BAY COUNTY, Fla. (WIAT) — Nine months have passed since Hurricane Michael ravaged the Florida Panhandle and neighbors are still picking up the pieces.
The storm, which made landfall on October 10, 2018, resulted in more than 40 deaths. CBS 42 sent a crew to Bay County, Florida to follow up with some of the families impacted.
“It’s like I am still in a nightmare; this is crazy,” said Stacy Cyrus, who was living in an apartment at the Housing Authority of Springfield when the hurricane swept through.
While there are signs of rebuilding in the area, neighbors in some communities said progress is moving at a snail’s pace. Many wonder when life might return to some sense of normalcy.
“I looked and I’m like, ‘Where am I?’ There’s so many buildings gone, so many apartments gone, people gone,” Cyrus lamented.
Like many in the aftermath of the storm, Cyrus and her son left Florida, moving in with family in New York.
“I thought this would have brought everyone closer together, but it hasn’t,” she said.
Now back in Bay County, Cyrus is on the hunt for a job and a place to live, the latter of which has been very difficult.
“Apartments that were once $600 [will now cost] $1,500 [for] a one bedroom,” she said.
In neighboring Panama City, Mayor Greg Brudnicki said many rental apartments were damaged in the storm.
“We probably had between 2,800 and 2,900 (apartments) destroyed, only had 1,500 available for people to live in, so there is a lot of displacement,” Brudnicki said.
Several homes, businesses and churches that were damaged nine months ago remain untouched. In Panama City, crews have been working to clear debris.
“We’ve picked up some 37 million cubic yards of debris just in the city since the night of the storm, which was, believe it or not, 37 years’ worth of debris,” Brudnicki said.
In addition to debris removal, Mayor Brudnicki said workers had to clear 35 miles of storm water ditches to prevent flooding.
Brudnicki said he is pleased that the city had money in the reserves, but added that leaders have had to borrow millions of dollars while they continue wait for aid from the federal and state government.
Plans for Tyndal Air Force Base are especially important to Panama City.
“Eighty percent of the people that work at Tyndal Air Force Base live in our city. There’s only 15% to 20% that live on base, so we have to be the life support system for that area,” Brudnicki said.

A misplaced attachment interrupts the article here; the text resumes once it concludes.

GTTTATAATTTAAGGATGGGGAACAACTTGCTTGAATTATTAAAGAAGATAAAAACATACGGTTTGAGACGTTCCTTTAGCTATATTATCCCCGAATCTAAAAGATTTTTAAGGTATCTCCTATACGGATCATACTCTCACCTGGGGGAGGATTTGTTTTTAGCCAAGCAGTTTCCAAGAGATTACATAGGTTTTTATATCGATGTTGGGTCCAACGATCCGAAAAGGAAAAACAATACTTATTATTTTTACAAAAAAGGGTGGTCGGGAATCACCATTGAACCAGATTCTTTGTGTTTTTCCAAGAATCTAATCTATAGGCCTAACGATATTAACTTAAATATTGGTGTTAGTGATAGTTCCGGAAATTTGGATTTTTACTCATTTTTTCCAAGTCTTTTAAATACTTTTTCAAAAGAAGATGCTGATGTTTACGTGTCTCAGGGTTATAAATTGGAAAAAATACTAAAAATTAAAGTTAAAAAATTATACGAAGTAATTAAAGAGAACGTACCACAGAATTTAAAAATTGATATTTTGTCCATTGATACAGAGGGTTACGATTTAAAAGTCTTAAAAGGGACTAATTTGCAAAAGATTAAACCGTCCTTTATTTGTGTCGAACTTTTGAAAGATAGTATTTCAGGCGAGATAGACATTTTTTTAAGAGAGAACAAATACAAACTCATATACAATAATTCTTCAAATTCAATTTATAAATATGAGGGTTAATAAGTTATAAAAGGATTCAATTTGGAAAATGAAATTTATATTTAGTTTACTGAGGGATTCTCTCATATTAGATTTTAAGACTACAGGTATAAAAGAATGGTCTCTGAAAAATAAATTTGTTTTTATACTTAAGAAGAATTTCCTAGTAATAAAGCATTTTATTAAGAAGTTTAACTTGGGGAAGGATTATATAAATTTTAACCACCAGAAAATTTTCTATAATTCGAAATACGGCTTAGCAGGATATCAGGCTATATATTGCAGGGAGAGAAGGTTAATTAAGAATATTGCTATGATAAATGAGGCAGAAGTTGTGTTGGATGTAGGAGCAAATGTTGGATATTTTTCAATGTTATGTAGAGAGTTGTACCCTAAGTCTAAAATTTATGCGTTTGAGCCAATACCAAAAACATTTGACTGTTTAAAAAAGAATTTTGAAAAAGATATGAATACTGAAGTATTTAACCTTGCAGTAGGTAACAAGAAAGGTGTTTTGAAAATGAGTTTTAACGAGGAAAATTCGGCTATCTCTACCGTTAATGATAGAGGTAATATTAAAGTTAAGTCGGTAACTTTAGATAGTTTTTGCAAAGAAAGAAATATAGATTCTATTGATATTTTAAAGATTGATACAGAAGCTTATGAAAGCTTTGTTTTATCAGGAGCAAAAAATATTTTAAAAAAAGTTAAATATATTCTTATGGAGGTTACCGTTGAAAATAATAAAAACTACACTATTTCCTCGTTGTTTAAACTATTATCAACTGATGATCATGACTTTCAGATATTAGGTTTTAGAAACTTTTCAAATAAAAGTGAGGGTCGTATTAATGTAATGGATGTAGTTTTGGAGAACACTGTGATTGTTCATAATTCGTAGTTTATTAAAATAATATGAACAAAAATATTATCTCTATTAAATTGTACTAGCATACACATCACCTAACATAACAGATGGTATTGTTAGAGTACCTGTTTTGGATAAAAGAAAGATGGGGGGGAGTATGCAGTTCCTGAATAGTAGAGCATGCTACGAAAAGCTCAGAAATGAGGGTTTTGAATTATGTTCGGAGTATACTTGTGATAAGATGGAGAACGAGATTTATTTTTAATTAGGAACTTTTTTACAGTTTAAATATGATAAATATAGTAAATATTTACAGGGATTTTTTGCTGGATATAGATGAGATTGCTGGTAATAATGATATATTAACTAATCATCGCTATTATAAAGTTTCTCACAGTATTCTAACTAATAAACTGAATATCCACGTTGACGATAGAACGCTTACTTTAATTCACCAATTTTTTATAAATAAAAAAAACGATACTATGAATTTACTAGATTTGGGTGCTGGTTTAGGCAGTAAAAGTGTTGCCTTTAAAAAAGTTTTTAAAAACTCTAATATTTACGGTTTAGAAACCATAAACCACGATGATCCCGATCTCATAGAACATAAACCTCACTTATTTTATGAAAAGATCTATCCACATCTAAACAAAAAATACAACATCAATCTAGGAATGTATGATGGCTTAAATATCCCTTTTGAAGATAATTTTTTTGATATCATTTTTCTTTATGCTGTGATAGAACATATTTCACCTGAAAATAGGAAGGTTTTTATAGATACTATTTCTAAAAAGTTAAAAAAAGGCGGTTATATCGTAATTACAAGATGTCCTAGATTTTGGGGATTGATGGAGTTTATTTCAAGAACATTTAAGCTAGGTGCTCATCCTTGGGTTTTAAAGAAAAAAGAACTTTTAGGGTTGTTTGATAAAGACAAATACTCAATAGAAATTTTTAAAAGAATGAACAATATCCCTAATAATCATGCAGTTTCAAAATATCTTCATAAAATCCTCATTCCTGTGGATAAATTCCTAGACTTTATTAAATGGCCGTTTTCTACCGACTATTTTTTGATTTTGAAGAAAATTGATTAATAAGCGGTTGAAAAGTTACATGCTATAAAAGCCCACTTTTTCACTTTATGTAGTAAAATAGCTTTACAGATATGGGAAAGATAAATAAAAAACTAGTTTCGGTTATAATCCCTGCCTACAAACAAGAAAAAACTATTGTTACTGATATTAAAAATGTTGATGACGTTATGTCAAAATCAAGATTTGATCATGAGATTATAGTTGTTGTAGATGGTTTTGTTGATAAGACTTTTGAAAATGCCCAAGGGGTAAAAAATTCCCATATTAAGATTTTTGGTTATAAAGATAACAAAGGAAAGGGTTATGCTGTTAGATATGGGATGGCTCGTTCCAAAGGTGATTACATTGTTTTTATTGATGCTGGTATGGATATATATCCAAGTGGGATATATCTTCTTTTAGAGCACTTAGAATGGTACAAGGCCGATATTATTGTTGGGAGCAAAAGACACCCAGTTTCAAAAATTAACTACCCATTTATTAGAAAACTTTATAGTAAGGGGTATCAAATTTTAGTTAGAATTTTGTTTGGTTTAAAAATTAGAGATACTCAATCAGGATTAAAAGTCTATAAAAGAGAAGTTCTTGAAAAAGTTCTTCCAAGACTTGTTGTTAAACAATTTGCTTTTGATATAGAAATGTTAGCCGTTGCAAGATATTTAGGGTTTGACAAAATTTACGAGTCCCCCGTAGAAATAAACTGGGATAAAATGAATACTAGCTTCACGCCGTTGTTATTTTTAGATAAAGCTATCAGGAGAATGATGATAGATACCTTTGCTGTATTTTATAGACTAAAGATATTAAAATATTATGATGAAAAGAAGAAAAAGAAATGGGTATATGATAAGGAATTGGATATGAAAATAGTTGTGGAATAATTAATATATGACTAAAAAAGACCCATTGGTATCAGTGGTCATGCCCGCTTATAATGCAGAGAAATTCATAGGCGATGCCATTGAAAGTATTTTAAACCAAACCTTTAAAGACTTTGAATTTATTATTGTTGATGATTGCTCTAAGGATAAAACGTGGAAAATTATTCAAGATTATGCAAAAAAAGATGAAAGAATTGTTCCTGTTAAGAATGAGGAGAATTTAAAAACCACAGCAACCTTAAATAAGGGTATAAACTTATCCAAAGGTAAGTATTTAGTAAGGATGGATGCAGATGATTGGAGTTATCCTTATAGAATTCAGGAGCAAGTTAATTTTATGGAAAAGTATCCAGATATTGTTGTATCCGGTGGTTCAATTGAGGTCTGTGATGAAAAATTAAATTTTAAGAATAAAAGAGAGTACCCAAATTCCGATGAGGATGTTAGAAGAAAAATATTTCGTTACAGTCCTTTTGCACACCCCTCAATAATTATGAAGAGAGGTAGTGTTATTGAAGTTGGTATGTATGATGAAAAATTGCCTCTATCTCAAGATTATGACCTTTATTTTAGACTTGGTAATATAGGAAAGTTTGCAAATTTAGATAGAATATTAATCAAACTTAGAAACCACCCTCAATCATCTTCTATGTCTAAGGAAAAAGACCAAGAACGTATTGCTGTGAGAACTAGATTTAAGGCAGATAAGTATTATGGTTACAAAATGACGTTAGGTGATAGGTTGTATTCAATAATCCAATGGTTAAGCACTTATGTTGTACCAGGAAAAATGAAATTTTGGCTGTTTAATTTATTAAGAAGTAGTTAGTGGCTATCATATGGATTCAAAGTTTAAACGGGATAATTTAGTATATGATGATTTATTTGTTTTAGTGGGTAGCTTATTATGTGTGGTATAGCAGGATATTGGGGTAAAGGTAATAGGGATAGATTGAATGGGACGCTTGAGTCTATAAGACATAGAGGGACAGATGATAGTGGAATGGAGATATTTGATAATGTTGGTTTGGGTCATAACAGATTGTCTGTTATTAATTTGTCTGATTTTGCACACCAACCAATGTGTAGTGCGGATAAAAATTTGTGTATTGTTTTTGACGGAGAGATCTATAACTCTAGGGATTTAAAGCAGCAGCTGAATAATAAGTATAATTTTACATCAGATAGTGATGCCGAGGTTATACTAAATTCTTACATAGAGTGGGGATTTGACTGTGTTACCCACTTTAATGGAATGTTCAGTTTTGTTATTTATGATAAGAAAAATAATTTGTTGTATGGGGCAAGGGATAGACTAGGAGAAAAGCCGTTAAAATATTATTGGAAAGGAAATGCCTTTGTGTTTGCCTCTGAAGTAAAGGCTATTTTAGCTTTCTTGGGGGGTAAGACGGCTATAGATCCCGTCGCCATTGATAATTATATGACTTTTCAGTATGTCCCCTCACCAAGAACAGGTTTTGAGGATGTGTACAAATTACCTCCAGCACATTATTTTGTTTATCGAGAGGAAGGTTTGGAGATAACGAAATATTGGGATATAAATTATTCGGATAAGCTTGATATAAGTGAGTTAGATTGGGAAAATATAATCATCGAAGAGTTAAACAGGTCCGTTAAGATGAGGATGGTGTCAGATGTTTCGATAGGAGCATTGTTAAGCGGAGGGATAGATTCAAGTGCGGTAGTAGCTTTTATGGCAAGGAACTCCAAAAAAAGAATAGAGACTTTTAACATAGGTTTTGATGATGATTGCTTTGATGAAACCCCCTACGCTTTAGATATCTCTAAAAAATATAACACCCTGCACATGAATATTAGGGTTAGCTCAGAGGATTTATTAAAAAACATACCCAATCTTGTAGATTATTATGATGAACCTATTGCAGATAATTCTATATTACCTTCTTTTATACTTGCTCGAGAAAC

Past Tyndal, downed trees remain ubiquitous along Highway 98 to Mexico Beach. The road closes just outside the small beach city, which looks like a ghost town under repair.
All along the Florida Panhandle, cities are starting to see the economy pick up.
“Every business that opens is a success,” Brudnicki said.
Since the storm, volunteers have logged more than 800,000 hours helping neighbors clean up.
Nearby Panama City Beach was spared from major damage. A spokesperson for the popular resort area said approximately 40% of the city’s workforce lives in the hurricane-affected area.
The lack of housing has created a labor shortage for some Panama City Beach businesses. Even though Panama City is a separate municipality from Panama City Beach, the economy is connected.
“Thank God the beach didn’t get destroyed, because they’ve been able to keep blowing and going and that helps us, you know. They’ve kind of been the life boat in town,” Brudnicki said.
Bay County Emergency Services Chief Mark Bowen said the road to recovery will be a long one.
“It’s going to take a lot longer, before anybody can look back and say OK, we’re anywhere close to being finished with this,” Bowen said.
However, Bowen said there is a silver lining in the catastrophe. Many neighbors evacuated populated areas and the hurricane’s path could have been far more deadly than it was.
“If you had picked that storm up and moved it 50 miles to the west, we could have had thousands, tens of thousands of people perish,” he said.
The county is still working with cities to asses damage. In the event of a future hurricane, Bowen cautioned residents to remember what happened in October.
We always tell people that 911 is not going to work. You’re going to be alone for a period of days, and nobody is going to be able to get to you, and it is one thing to be able to say that to a room full of people at the rotary club, it’s another thing to have lived through it and see that anguish.Bay County Emergency Management Chief Mark Bowen
For neighbors like Cyrus, the landscape will never be the same with most of her friends have relocated elsewhere because of housing or work. However, despite the hardships, Cyrus is glad to be back home, where her life was spared and forever changed from a hurricane. She has been reunited with her son and she is thankful.
“He said, ‘Things will get better,’ and I have him, so I’m glad,” Cyrus said. “I’m trying to start over.”